Now, people won't think of WotC as someone on their side but instead as a corporate overlord threatening to squash their community for the almighty dollar, what do you know.

It's just sad. Sad and really really pathetic. Hopefully they reneg on their idiotic and moneygrubbing stance.
 

Charlaquin

Goblin Queen (She/Her/Hers)
I was talking about this whole situation with colleagues this morning. Some of them not really RPG fans so I had to explain some details. It helped me structure my thoughts.

If Wizard of the Coast had come out and said "We've got a new OGL, if you want to make content for our upcoming edition revamp, you have to use this new OGL and here are come terrible terms with 25% royalty and other restrictive clauses" I don't think I would have minded. I'd think it's greedy, I probably would have just moved to another game and thought they were idiots. But I don't think they would have been wrong to do it. They want to funnel users to their digital services, they want to seize control of the industry that built around their products. I don't agree, but I understand.
Exactly. That would basically have been the same thing as the GSL. Which was certainly met with its share of critique, but at the end of the day folks who didn’t like it were able to stick with the OGL (and indeed they did). This new license would likewise have maybe been on the greedy side, but it wouldn’t be that big of a deal if the OGL (1.0) was still available for folks who preferred it. It’s the revocation of the OGL 1.0 that’s the real problem here.
 

Cadence

Legend
Supporter
I could definitely see WotC arguing that, for example, the ability scores are a copyrighted presentation of a game mechanic.

I wonder how much Villains and Vigilantes (or some other system with vaguely similar stats - or spells or whatever - that has been around for decades) would go for if someone wanted to bolster their IP stable.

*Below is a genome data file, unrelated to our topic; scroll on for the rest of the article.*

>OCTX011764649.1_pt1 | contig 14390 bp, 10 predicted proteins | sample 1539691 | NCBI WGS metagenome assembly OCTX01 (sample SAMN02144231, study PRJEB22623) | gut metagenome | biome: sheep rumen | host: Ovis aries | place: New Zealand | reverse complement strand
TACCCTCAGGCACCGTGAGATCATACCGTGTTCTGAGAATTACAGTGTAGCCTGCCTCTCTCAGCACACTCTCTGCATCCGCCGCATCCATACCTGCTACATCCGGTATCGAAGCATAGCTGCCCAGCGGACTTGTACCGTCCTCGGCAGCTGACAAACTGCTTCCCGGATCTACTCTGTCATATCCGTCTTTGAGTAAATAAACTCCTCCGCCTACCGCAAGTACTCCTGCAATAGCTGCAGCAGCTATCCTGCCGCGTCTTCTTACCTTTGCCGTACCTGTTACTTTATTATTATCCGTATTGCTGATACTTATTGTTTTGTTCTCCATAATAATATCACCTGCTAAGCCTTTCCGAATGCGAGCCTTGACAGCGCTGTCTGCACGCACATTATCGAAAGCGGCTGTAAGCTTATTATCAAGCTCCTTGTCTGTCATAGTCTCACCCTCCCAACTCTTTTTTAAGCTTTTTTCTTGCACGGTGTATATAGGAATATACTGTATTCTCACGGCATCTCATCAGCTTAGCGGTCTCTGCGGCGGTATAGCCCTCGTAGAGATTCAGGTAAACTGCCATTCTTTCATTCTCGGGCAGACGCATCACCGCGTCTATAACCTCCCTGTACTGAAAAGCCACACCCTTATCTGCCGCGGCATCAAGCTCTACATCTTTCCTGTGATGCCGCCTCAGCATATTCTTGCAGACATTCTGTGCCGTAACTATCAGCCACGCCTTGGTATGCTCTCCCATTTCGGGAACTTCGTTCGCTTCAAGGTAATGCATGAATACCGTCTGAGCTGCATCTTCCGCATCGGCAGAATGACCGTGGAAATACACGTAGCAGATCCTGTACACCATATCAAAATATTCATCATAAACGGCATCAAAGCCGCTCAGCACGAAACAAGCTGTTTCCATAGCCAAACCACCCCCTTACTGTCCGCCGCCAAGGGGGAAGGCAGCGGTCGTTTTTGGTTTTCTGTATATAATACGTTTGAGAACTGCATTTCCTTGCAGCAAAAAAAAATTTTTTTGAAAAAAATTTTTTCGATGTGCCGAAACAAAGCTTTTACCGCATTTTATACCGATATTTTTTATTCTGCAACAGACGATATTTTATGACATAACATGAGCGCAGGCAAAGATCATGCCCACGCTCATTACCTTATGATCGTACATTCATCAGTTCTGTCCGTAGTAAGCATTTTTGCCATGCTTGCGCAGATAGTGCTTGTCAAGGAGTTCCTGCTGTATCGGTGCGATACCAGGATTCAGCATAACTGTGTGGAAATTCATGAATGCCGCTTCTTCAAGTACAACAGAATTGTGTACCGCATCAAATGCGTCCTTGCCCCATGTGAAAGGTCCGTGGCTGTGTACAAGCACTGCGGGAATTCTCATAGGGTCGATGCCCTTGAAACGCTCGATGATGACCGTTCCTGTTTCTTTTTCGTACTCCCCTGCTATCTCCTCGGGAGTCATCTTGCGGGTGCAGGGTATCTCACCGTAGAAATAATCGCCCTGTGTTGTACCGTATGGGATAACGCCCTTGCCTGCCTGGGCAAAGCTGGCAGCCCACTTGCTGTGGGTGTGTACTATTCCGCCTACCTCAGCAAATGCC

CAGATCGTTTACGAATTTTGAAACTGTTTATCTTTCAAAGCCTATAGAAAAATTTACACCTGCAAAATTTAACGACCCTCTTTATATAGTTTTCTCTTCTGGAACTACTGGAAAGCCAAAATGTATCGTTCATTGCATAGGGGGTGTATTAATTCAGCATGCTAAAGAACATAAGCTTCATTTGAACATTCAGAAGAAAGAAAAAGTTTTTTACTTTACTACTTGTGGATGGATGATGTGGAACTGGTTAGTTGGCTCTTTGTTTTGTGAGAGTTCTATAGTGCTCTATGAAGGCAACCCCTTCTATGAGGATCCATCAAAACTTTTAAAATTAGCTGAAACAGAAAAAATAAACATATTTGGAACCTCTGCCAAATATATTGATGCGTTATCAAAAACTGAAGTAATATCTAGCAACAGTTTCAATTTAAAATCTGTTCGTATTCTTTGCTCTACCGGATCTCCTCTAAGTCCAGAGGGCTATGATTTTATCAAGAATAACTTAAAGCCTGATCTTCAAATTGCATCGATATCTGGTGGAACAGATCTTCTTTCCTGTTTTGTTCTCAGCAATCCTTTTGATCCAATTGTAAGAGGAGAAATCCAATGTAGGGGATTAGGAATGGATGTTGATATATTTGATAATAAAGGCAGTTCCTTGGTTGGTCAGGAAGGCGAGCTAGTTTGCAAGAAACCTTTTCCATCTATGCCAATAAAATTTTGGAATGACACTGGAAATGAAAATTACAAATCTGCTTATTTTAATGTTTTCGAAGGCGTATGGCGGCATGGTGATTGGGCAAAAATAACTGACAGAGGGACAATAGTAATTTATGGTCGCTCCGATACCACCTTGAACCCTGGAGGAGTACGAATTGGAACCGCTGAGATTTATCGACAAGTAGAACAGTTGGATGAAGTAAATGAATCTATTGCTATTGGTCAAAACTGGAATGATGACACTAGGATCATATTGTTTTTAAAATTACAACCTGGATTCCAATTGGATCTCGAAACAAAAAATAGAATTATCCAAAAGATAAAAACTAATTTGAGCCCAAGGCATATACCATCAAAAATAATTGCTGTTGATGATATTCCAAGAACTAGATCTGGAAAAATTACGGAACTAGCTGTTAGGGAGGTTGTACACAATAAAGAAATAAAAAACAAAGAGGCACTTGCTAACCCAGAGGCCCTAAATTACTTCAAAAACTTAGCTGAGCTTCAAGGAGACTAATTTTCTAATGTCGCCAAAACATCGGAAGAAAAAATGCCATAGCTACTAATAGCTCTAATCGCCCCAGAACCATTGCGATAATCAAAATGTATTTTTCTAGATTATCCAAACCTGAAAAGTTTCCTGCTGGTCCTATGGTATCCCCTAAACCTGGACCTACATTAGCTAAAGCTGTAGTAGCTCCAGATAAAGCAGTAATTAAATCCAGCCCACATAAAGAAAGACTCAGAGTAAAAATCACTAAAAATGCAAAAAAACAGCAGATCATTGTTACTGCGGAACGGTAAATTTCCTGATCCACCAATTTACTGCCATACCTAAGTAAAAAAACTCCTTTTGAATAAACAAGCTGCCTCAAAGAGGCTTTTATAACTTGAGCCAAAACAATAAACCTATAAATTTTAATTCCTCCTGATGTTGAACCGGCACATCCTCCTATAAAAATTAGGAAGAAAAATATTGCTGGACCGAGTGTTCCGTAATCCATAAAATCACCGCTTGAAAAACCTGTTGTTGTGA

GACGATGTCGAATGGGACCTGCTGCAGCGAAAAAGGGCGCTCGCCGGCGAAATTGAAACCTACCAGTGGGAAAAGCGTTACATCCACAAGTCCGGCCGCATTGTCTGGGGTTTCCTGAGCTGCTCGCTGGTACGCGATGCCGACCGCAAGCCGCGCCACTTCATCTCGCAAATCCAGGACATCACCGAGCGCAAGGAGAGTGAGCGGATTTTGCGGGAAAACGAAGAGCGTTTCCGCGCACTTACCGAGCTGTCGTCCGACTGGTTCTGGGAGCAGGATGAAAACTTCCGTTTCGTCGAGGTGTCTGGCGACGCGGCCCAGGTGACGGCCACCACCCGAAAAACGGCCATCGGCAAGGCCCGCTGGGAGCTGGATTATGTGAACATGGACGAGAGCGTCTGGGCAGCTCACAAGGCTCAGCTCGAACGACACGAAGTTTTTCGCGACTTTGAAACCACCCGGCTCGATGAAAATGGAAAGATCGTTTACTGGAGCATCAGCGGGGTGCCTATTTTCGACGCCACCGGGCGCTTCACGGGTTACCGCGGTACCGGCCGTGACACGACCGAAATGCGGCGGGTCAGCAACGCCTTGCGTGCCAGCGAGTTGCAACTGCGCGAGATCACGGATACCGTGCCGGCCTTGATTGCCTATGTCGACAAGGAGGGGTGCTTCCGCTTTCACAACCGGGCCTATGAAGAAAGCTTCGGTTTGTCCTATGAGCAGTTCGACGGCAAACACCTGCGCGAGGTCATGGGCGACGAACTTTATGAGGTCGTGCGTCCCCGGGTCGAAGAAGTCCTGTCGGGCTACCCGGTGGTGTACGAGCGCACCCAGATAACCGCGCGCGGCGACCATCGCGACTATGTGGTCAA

Mistwell

Crusty Old Meatwad (he/him)
For context, there is a movement in the legal world in the US to try and make contract language easier for laymen to understand. Exactly how far that gets taken depends on the lawyer and their view.

Ideally, contracts should be both easy to understand and specific so that judges and juries can adjudicate them fairly and clearly.

I'd say this one goes a little too far in the common language direction. I was writing a couple of contracts for myself last year and did a lot of reading on this subject from articles written by lawyers. By and large, I support the idea that contracts should be as easy for a layman to read as possible, so long as it doesn't result in imprecise meaning.

I agree that "Legal trouble" is too vague, but it is easy for a common reader to understand if you are sued or prosecuted or threatened with suit or prosecution.

There are no hard rules about how you can or can't write a contract, just what is considered good or poor practice.
This is not the actual license.

I think a lot of people are confused by this.

We're seeing a sort of commentary help document WOTC sent along with links to the actual license text.

This, from a legal perspective, is a bad idea for WOTC. No idea what lawyer approved doing this but they're taking massive risk by doing that.

Regardless, this isn't the text of the license. The links which went to the text of the actual license were removed, because in theory that leak could be traced back to the source. So they only includes this weird commentary help document which is talking about the license without showing the license real text.
 

FitzTheRuke

Legend
Are you sure about that? I could definitely see WotC arguing that, for example, the ability scores are a copyrighted presentation of a game mechanic.

I think they could fairly "easily" release PF3 and file off all D&D serial numbers, though. (The quotes are because it would cost them quite a bit of time and money to do it, but I think they could remain successful while doing it).